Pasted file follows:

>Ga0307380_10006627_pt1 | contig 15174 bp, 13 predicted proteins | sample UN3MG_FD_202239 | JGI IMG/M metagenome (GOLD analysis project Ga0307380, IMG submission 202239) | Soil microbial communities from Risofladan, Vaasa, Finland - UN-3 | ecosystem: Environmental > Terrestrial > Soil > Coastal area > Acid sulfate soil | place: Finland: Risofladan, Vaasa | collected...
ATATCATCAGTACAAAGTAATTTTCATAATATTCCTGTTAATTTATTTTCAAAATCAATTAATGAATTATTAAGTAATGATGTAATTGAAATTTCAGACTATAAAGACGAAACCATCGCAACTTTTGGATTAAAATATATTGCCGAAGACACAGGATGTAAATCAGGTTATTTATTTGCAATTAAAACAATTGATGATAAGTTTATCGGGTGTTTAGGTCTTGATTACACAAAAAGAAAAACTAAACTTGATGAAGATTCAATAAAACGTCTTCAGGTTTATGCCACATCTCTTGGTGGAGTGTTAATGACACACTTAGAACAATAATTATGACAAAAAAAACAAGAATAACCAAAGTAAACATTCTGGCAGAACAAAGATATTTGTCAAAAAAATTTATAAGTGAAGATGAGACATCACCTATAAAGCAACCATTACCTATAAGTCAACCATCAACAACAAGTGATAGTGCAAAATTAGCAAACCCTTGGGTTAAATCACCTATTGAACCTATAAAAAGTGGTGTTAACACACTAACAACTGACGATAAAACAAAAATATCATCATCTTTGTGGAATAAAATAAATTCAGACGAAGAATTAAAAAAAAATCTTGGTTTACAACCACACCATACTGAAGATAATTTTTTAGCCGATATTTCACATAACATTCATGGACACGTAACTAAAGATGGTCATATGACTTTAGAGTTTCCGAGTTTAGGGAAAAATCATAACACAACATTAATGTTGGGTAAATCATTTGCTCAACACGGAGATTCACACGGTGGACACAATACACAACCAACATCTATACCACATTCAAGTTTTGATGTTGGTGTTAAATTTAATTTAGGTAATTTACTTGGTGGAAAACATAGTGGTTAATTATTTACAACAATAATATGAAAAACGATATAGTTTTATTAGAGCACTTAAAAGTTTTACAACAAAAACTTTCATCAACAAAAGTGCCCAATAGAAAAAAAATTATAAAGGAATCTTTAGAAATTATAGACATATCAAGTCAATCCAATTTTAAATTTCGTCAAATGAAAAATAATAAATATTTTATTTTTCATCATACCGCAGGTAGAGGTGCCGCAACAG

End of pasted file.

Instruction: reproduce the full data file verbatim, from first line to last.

>Ga0307380_10006627_pt1 | contig 15174 bp, 13 predicted proteins | sample UN3MG_FD_202239 | JGI IMG/M metagenome (GOLD analysis project Ga0307380, IMG submission 202239) | Soil microbial communities from Risofladan, Vaasa, Finland - UN-3 | ecosystem: Environmental > Terrestrial > Soil > Coastal area > Acid sulfate soil | place: Finland: Risofladan, Vaasa | collected...
ATATCATCAGTACAAAGTAATTTTCATAATATTCCTGTTAATTTATTTTCAAAATCAATTAATGAATTATTAAGTAATGATGTAATTGAAATTTCAGACTATAAAGACGAAACCATCGCAACTTTTGGATTAAAATATATTGCCGAAGACACAGGATGTAAATCAGGTTATTTATTTGCAATTAAAACAATTGATGATAAGTTTATCGGGTGTTTAGGTCTTGATTACACAAAAAGAAAAACTAAACTTGATGAAGATTCAATAAAACGTCTTCAGGTTTATGCCACATCTCTTGGTGGAGTGTTAATGACACACTTAGAACAATAATTATGACAAAAAAAACAAGAATAACCAAAGTAAACATTCTGGCAGAACAAAGATATTTGTCAAAAAAATTTATAAGTGAAGATGAGACATCACCTATAAAGCAACCATTACCTATAAGTCAACCATCAACAACAAGTGATAGTGCAAAATTAGCAAACCCTTGGGTTAAATCACCTATTGAACCTATAAAAAGTGGTGTTAACACACTAACAACTGACGATAAAACAAAAATATCATCATCTTTGTGGAATAAAATAAATTCAGACGAAGAATTAAAAAAAAATCTTGGTTTACAACCACACCATACTGAAGATAATTTTTTAGCCGATATTTCACATAACATTCATGGACACGTAACTAAAGATGGTCATATGACTTTAGAGTTTCCGAGTTTAGGGAAAAATCATAACACAACATTAATGTTGGGTAAATCATTTGCTCAACACGGAGATTCACACGGTGGACACAATACACAACCAACATCTATACCACATTCAAGTTTTGATGTTGGTGTTAAATTTAATTTAGGTAATTTACTTGGTGGAAAACATAGTGGTTAATTATTTACAACAATAATATGAAAAACGATATAGTTTTATTAGAGCACTTAAAAGTTTTACAACAAAAACTTTCATCAACAAAAGTGCCCAATAGAAAAAAAATTATAAAGGAATCTTTAGAAATTATAGACATATCAAGTCAATCCAATTTTAAATTTCGTCAAATGAAAAATAATAAATATTTTATTTTTCATCATACCGCAGGTAGAGGTGCCGCAACAG